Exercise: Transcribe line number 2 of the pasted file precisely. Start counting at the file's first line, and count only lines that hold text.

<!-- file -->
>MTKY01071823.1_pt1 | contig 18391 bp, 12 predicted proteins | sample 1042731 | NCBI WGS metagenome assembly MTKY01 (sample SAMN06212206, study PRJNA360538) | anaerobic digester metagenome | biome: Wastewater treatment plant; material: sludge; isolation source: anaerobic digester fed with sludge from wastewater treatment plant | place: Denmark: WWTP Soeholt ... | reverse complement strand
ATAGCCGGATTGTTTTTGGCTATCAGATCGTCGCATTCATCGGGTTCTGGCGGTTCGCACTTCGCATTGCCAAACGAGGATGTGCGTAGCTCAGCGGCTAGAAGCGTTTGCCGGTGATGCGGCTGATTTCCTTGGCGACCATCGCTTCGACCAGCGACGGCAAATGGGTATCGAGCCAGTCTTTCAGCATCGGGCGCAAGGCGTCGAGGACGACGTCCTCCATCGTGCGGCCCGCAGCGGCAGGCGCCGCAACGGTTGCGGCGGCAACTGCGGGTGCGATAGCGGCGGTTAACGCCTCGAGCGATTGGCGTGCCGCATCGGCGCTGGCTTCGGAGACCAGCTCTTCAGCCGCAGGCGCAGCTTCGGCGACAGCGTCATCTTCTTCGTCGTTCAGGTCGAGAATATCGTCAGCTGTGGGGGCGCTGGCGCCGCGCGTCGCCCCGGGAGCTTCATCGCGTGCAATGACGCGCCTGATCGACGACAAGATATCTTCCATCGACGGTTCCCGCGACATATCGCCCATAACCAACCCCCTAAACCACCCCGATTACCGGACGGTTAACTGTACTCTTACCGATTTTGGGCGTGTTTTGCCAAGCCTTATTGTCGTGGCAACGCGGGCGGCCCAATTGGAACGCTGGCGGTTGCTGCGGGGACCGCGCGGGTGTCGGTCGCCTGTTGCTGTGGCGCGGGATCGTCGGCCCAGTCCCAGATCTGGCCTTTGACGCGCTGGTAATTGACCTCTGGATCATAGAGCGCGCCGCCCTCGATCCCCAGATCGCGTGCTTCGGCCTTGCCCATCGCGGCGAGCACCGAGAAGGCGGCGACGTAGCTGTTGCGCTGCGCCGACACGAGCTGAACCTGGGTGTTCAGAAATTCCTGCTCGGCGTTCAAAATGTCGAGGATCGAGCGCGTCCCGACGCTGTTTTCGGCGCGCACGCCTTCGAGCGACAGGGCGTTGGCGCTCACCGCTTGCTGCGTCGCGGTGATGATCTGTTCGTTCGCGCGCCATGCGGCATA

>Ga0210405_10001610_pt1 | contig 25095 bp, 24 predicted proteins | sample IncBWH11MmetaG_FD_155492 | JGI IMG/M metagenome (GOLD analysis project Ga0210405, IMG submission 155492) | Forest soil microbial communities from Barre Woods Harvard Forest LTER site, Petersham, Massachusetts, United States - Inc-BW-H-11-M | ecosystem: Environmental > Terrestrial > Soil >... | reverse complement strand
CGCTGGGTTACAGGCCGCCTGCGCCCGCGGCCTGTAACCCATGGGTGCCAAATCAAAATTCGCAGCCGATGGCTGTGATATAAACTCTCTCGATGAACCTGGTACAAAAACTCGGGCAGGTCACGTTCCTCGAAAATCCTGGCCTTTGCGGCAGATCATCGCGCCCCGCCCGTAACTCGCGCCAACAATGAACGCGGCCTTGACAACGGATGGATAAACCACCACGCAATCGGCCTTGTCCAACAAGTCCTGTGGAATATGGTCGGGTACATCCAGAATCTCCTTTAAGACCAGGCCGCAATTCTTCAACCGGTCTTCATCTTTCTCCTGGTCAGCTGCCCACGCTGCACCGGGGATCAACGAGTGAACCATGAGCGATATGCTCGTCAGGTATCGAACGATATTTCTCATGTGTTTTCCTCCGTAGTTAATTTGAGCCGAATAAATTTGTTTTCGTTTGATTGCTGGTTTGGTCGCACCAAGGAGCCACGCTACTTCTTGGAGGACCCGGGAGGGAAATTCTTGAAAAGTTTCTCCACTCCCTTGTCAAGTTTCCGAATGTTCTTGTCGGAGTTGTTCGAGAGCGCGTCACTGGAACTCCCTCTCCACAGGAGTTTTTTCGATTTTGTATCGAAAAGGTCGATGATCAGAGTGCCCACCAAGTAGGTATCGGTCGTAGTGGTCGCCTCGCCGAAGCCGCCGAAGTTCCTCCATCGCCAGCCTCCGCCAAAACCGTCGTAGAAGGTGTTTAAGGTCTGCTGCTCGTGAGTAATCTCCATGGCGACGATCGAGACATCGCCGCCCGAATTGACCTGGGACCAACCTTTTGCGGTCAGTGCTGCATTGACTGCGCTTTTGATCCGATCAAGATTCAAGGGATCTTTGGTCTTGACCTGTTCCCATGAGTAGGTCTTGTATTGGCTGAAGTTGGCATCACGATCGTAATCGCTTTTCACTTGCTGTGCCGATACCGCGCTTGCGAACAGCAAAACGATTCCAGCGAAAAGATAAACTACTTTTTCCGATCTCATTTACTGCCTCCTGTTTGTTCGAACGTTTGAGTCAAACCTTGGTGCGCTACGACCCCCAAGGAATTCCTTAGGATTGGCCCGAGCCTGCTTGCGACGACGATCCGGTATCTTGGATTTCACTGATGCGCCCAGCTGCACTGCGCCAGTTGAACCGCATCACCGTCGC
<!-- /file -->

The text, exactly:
ATAGCCGGATTGTTTTTGGCTATCAGATCGTCGCATTCATCGGGTTCTGGCGGTTCGCACTTCGCATTGCCAAACGAGGATGTGCGTAGCTCAGCGGCTAGAAGCGTTTGCCGGTGATGCGGCTGATTTCCTTGGCGACCATCGCTTCGACCAGCGACGGCAAATGGGTATCGAGCCAGTCTTTCAGCATCGGGCGCAAGGCGTCGAGGACGACGTCCTCCATCGTGCGGCCCGCAGCGGCAGGCGCCGCAACGGTTGCGGCGGCAACTGCGGGTGCGATAGCGGCGGTTAACGCCTCGAGCGATTGGCGTGCCGCATCGGCGCTGGCTTCGGAGACCAGCTCTTCAGCCGCAGGCGCAGCTTCGGCGACAGCGTCATCTTCTTCGTCGTTCAGGTCGAGAATATCGTCAGCTGTGGGGGCGCTGGCGCCGCGCGTCGCCCCGGGAGCTTCATCGCGTGCAATGACGCGCCTGATCGACGACAAGATATCTTCCATCGACGGTTCCCGCGACATATCGCCCATAACCAACCCCCTAAACCACCCCGATTACCGGACGGTTAACTGTACTCTTACCGATTTTGGGCGTGTTTTGCCAAGCCTTATTGTCGTGGCAACGCGGGCGGCCCAATTGGAACGCTGGCGGTTGCTGCGGGGACCGCGCGGGTGTCGGTCGCCTGTTGCTGTGGCGCGGGATCGTCGGCCCAGTCCCAGATCTGGCCTTTGACGCGCTGGTAATTGACCTCTGGATCATAGAGCGCGCCGCCCTCGATCCCCAGATCGCGTGCTTCGGCCTTGCCCATCGCGGCGAGCACCGAGAAGGCGGCGACGTAGCTGTTGCGCTGCGCCGACACGAGCTGAACCTGGGTGTTCAGAAATTCCTGCTCGGCGTTCAAAATGTCGAGGATCGAGCGCGTCCCGACGCTGTTTTCGGCGCGCACGCCTTCGAGCGACAGGGCGTTGGCGCTCACCGCTTGCTGCGTCGCGGTGATGATCTGTTCGTTCGCGCGCCATGCGGCATA